Next, we explored Jackson Square, named after Andrew Jackson, the president of the United States, and hero of the Battle of New Orleans. This large area was used as military parade grounds. Now it is the heart of the French Quarter. A cast-iron fence surrounds the park that bears a statue of Andrew Jackson. Artists and musicians alike line the outside of the fence, sharing colorful paintings and wonderful jazz music with all who pass by.
The St. Louis Cathedral lies behind Jackson Square and is the oldest and most photographed cathedral in the United States. It was originally constructed in 1724. The building that now exists in this location is the third attempt at maintaining the catherdral. Fire damage and war took their toll through the years. On the west side lies the Presbytere, the original dwelling place of the monks who served in the cathedral. On the east side of the cathedral lies Cabildo, a government building where documents like the Louisiana Purchase were signed. It is now a museum.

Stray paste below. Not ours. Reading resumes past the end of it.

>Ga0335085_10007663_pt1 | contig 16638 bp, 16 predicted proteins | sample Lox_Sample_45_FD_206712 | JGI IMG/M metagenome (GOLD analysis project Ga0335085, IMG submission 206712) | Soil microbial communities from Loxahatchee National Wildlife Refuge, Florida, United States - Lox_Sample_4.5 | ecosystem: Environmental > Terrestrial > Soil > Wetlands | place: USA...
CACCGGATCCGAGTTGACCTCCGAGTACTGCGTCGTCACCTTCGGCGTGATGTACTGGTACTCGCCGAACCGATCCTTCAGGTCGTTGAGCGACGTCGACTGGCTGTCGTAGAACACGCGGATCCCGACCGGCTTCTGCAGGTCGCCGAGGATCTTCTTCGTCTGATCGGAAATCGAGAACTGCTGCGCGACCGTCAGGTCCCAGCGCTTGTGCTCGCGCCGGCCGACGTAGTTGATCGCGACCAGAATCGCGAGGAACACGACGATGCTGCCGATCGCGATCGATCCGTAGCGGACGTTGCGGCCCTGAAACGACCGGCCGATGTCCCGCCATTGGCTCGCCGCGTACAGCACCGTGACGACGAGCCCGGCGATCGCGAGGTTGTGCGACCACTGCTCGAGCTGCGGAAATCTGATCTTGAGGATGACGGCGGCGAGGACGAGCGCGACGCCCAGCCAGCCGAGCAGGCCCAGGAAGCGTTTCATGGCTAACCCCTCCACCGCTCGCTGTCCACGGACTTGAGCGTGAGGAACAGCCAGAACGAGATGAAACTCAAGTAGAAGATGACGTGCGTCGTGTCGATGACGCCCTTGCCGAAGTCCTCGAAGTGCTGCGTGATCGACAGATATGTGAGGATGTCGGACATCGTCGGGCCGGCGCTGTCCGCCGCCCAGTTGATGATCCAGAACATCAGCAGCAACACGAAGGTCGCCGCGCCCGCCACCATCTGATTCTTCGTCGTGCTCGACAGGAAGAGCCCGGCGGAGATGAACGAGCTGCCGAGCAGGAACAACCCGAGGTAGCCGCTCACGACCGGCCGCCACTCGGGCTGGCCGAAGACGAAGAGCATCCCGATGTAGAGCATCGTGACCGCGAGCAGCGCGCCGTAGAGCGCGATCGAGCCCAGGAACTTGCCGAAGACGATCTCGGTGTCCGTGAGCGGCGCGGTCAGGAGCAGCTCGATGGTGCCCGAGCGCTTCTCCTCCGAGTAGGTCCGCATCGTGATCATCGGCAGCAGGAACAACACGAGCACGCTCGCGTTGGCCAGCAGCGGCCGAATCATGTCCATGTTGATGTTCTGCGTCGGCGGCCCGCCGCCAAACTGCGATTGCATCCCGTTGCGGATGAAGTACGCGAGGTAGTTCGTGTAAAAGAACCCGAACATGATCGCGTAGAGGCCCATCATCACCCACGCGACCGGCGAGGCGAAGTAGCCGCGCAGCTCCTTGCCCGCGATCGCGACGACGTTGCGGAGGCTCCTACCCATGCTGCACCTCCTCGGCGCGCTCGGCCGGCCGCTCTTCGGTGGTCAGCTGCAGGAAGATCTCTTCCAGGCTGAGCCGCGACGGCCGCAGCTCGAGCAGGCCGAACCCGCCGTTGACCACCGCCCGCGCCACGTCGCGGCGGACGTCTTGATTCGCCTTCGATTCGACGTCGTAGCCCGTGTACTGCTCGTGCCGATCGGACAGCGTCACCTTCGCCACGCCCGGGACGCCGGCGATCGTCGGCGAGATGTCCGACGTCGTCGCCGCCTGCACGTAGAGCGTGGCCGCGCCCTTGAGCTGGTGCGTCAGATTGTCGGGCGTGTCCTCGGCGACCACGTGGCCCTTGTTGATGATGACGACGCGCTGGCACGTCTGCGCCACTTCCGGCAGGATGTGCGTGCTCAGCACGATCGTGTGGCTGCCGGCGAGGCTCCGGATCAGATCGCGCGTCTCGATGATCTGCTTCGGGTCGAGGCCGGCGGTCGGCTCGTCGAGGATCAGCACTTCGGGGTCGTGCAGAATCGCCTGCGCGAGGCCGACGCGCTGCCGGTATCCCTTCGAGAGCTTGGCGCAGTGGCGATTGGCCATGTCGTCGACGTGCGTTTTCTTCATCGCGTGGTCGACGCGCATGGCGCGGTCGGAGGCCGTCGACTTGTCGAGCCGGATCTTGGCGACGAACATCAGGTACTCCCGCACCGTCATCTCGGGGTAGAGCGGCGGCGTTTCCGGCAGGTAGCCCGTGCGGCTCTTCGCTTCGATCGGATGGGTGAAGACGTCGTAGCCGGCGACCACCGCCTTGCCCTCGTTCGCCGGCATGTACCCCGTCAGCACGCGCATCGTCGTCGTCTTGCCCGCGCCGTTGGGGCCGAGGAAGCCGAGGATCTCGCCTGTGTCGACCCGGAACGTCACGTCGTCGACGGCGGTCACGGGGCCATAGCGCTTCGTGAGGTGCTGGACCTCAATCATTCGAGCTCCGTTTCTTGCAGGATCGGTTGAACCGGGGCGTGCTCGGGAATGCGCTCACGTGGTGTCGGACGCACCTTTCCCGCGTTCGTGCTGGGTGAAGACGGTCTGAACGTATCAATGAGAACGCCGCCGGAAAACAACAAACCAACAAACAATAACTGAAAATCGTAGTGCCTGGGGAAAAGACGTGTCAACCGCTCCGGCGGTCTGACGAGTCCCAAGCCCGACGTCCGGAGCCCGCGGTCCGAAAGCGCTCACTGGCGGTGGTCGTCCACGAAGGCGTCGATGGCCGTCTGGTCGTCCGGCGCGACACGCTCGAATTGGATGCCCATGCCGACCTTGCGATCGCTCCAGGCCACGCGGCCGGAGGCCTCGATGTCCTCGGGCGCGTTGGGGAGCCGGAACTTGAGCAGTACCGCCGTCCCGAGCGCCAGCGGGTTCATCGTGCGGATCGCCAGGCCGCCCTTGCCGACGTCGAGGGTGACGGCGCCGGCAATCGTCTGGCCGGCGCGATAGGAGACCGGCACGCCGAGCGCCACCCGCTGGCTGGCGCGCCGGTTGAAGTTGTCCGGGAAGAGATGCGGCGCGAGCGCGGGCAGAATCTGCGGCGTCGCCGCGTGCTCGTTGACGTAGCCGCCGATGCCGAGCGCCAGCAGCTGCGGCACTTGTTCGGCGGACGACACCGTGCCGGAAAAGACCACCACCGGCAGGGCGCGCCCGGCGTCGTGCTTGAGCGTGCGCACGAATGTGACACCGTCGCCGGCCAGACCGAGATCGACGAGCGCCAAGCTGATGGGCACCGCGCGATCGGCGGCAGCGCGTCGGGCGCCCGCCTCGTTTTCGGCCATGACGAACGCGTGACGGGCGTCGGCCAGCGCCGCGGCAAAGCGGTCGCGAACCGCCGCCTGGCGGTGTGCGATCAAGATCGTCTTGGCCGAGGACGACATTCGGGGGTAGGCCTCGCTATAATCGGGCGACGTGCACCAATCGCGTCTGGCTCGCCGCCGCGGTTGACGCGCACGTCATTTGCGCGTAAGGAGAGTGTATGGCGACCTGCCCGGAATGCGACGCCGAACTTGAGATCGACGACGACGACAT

On either side of Jackson Square are the famed Pontalba Buildings, thought to be the oldest apartments buildings in the United States. They were designed and built by the Baronnessa Pontabla in the 1850's. It was her desire to encourage a resettling of the Creole families who were migrating elsewhere, away from the heart of New Orleans. These buildings now house fun shops on the ground level and the apartments on the upper levels that are still leased out.
If you walk south of the square, and up several cement steps you have a grand view of the Mississippi River. We watched large ships pass through, marveling at their size.